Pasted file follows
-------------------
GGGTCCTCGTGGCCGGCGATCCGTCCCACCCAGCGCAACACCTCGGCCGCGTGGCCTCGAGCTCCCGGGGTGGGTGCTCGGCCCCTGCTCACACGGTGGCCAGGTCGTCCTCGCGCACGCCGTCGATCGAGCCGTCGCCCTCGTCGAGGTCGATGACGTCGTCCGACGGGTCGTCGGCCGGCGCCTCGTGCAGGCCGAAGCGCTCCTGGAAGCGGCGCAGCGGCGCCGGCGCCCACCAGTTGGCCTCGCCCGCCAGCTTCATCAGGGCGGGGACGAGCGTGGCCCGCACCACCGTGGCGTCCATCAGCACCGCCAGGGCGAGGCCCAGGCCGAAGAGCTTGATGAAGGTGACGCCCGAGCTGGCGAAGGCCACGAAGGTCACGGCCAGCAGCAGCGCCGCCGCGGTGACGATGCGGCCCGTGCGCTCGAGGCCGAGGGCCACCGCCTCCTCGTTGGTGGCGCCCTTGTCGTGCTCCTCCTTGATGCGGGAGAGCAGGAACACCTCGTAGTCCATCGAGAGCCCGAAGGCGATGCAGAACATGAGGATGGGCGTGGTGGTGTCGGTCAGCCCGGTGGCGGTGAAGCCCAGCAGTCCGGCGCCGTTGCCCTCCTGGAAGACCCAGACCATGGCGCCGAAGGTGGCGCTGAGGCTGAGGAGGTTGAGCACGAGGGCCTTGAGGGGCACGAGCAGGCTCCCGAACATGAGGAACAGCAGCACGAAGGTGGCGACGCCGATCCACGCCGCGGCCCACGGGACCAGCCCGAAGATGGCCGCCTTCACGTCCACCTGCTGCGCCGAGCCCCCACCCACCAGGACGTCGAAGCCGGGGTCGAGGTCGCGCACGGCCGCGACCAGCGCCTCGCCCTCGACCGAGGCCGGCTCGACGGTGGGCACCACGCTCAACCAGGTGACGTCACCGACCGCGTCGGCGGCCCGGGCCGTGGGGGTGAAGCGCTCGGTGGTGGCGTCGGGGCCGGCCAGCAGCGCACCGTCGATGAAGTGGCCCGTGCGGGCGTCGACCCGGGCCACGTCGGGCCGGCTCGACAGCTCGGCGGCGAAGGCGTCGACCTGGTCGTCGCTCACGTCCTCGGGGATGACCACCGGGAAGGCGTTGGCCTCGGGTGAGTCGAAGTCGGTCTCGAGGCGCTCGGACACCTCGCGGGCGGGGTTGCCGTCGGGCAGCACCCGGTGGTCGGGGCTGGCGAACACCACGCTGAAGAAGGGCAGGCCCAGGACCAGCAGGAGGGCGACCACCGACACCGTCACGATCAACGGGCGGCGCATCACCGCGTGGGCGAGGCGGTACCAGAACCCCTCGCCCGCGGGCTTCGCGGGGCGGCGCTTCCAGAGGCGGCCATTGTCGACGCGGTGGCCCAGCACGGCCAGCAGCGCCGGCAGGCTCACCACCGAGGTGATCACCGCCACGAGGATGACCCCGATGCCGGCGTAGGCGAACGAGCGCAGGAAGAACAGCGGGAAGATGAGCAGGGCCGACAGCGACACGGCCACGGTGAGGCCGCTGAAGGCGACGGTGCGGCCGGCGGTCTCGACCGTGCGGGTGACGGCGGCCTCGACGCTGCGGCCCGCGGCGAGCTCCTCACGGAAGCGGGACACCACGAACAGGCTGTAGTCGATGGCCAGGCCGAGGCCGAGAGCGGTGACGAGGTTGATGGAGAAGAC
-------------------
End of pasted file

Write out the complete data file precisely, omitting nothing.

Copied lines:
GGGTCCTCGTGGCCGGCGATCCGTCCCACCCAGCGCAACACCTCGGCCGCGTGGCCTCGAGCTCCCGGGGTGGGTGCTCGGCCCCTGCTCACACGGTGGCCAGGTCGTCCTCGCGCACGCCGTCGATCGAGCCGTCGCCCTCGTCGAGGTCGATGACGTCGTCCGACGGGTCGTCGGCCGGCGCCTCGTGCAGGCCGAAGCGCTCCTGGAAGCGGCGCAGCGGCGCCGGCGCCCACCAGTTGGCCTCGCCCGCCAGCTTCATCAGGGCGGGGACGAGCGTGGCCCGCACCACCGTGGCGTCCATCAGCACCGCCAGGGCGAGGCCCAGGCCGAAGAGCTTGATGAAGGTGACGCCCGAGCTGGCGAAGGCCACGAAGGTCACGGCCAGCAGCAGCGCCGCCGCGGTGACGATGCGGCCCGTGCGCTCGAGGCCGAGGGCCACCGCCTCCTCGTTGGTGGCGCCCTTGTCGTGCTCCTCCTTGATGCGGGAGAGCAGGAACACCTCGTAGTCCATCGAGAGCCCGAAGGCGATGCAGAACATGAGGATGGGCGTGGTGGTGTCGGTCAGCCCGGTGGCGGTGAAGCCCAGCAGTCCGGCGCCGTTGCCCTCCTGGAAGACCCAGACCATGGCGCCGAAGGTGGCGCTGAGGCTGAGGAGGTTGAGCACGAGGGCCTTGAGGGGCACGAGCAGGCTCCCGAACATGAGGAACAGCAGCACGAAGGTGGCGACGCCGATCCACGCCGCGGCCCACGGGACCAGCCCGAAGATGGCCGCCTTCACGTCCACCTGCTGCGCCGAGCCCCCACCCACCAGGACGTCGAAGCCGGGGTCGAGGTCGCGCACGGCCGCGACCAGCGCCTCGCCCTCGACCGAGGCCGGCTCGACGGTGGGCACCACGCTCAACCAGGTGACGTCACCGACCGCGTCGGCGGCCCGGGCCGTGGGGGTGAAGCGCTCGGTGGTGGCGTCGGGGCCGGCCAGCAGCGCACCGTCGATGAAGTGGCCCGTGCGGGCGTCGACCCGGGCCACGTCGGGCCGGCTCGACAGCTCGGCGGCGAAGGCGTCGACCTGGTCGTCGCTCACGTCCTCGGGGATGACCACCGGGAAGGCGTTGGCCTCGGGTGAGTCGAAGTCGGTCTCGAGGCGCTCGGACACCTCGCGGGCGGGGTTGCCGTCGGGCAGCACCCGGTGGTCGGGGCTGGCGAACACCACGCTGAAGAAGGGCAGGCCCAGGACCAGCAGGAGGGCGACCACCGACACCGTCACGATCAACGGGCGGCGCATCACCGCGTGGGCGAGGCGGTACCAGAACCCCTCGCCCGCGGGCTTCGCGGGGCGGCGCTTCCAGAGGCGGCCATTGTCGACGCGGTGGCCCAGCACGGCCAGCAGCGCCGGCAGGCTCACCACCGAGGTGATCACCGCCACGAGGATGACCCCGATGCCGGCGTAGGCGAACGAGCGCAGGAAGAACAGCGGGAAGATGAGCAGGGCCGACAGCGACACGGCCACGGTGAGGCCGCTGAAGGCGACGGTGCGGCCGGCGGTCTCGACCGTGCGGGTGACGGCGGCCTCGACGCTGCGGCCCGCGGCGAGCTCCTCACGGAAGCGGGACACCACGAACAGGCTGTAGTCGATGGCCAGGCCGAGGCCGAGAGCGGTGACGAGGTTGATGGAGAAGAC